Xun Zhen moves forward reverently and carefully works to separate each of the plant’s roots from the soil so as to not harm it in any way. Just as he is about to clear the last of its roots and lift it up, a single drop of dew that somehow manages to cling to the inner edge of one leaf falls down into the space recently vacated by the Nine-ringed Balsam. It turns into a seed, the seed for the precious plant that he had just attained.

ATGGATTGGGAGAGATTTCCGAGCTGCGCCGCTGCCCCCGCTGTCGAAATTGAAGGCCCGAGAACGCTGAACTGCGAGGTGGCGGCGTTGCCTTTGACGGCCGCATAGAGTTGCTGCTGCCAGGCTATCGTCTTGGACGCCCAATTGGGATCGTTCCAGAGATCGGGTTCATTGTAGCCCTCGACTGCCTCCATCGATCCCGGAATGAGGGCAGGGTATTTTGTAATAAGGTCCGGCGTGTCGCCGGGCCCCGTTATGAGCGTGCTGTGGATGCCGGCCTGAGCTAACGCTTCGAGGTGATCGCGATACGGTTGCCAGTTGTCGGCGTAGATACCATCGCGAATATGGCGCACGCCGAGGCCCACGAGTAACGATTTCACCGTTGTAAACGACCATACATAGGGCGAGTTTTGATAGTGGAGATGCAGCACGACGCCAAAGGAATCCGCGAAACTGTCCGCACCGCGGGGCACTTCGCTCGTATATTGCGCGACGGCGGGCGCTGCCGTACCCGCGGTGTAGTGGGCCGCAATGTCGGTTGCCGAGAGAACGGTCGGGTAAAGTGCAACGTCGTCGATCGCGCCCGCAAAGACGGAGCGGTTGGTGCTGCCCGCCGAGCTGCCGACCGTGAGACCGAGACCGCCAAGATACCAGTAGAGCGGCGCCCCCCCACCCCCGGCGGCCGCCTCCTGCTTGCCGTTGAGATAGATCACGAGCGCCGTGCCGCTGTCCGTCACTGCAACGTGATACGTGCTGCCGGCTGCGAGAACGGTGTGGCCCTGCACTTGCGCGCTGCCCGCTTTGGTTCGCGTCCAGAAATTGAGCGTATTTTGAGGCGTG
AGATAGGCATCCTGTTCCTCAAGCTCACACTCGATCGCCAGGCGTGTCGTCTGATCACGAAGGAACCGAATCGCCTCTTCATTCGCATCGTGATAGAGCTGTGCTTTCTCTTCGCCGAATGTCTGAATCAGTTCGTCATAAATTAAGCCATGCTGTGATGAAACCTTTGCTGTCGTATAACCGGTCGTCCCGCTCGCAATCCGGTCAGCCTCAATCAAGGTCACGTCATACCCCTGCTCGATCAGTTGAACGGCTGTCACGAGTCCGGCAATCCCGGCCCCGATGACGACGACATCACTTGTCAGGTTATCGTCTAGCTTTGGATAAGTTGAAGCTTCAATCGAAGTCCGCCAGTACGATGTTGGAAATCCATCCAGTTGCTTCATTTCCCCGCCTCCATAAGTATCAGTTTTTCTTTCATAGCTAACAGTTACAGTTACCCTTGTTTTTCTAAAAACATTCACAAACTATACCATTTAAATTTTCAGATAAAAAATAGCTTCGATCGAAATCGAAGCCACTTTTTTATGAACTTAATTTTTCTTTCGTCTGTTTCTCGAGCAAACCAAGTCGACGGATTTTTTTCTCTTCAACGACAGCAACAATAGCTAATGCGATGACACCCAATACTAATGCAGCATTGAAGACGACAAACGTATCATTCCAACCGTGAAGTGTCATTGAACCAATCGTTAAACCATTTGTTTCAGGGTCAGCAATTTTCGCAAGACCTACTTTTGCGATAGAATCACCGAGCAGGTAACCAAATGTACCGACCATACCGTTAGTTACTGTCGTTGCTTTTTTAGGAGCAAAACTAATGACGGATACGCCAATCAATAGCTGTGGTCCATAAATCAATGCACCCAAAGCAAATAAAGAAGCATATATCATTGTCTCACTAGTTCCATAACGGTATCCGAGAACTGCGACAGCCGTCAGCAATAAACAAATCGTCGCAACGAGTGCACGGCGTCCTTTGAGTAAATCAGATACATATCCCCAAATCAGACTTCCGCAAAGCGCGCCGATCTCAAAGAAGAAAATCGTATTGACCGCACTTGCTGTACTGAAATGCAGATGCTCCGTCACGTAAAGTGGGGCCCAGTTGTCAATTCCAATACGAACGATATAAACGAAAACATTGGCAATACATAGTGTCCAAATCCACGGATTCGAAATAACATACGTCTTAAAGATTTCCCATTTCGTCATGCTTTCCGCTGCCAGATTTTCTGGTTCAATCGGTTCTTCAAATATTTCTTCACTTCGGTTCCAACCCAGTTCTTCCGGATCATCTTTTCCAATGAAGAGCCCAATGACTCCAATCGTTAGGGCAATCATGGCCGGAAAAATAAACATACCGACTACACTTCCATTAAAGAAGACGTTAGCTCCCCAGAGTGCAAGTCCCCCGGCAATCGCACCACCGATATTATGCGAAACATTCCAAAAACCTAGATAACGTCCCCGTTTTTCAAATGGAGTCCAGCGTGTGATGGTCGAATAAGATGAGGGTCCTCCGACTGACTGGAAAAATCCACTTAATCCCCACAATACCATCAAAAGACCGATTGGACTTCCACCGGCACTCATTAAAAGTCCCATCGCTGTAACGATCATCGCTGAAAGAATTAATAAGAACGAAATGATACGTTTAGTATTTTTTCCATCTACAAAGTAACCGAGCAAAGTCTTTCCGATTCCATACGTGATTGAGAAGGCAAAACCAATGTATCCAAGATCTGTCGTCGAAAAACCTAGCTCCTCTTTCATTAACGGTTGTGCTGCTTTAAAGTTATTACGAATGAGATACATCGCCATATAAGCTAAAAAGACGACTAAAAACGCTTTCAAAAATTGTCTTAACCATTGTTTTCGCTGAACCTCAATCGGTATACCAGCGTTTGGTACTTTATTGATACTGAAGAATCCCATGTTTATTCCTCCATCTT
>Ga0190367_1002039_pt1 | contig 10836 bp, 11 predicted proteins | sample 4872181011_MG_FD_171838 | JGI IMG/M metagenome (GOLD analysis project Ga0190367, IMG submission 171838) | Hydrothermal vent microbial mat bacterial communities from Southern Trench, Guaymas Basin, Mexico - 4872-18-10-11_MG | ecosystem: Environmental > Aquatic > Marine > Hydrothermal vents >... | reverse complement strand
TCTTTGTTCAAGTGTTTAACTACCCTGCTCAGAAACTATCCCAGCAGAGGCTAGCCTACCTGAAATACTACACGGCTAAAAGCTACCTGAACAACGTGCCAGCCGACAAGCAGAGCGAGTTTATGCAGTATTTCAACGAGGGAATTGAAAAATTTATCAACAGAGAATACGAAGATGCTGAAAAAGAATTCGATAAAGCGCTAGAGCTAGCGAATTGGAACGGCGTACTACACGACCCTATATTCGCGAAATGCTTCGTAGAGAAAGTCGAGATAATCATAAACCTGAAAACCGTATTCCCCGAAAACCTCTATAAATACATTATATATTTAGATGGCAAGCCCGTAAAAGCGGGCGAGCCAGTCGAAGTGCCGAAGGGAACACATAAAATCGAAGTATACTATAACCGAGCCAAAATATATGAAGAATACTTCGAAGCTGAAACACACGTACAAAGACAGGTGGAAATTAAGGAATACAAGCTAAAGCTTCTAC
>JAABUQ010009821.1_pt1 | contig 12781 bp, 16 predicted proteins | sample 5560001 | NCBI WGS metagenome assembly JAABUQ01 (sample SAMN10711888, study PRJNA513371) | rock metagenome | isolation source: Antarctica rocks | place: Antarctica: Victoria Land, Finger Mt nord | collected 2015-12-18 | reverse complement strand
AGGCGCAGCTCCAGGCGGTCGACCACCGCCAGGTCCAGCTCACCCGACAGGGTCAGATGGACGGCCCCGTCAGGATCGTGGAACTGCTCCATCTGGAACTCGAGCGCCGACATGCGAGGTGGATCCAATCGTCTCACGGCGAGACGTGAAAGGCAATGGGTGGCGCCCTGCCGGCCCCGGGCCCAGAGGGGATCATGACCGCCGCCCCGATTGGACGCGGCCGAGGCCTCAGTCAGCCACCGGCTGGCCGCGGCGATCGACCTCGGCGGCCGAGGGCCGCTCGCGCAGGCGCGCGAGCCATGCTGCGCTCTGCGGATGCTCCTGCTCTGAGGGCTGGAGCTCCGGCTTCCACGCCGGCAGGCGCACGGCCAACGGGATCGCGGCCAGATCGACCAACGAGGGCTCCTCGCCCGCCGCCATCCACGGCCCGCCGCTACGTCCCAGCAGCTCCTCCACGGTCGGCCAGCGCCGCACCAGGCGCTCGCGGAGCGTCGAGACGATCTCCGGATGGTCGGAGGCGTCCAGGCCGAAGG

Xun Zhen places the prize of their mission into a rectangular container with a clasp, to protect its potency. He hand this over to Meng. “Bring this back to the Palace. I will not be coming back with you. Bury me with my mentor so that I can forever be close by and remember his wisdom even in my after life.” He slowly sits down with a content smile.


Published by moonlakeku

intermediate Chinese fantasy writer working on her debut series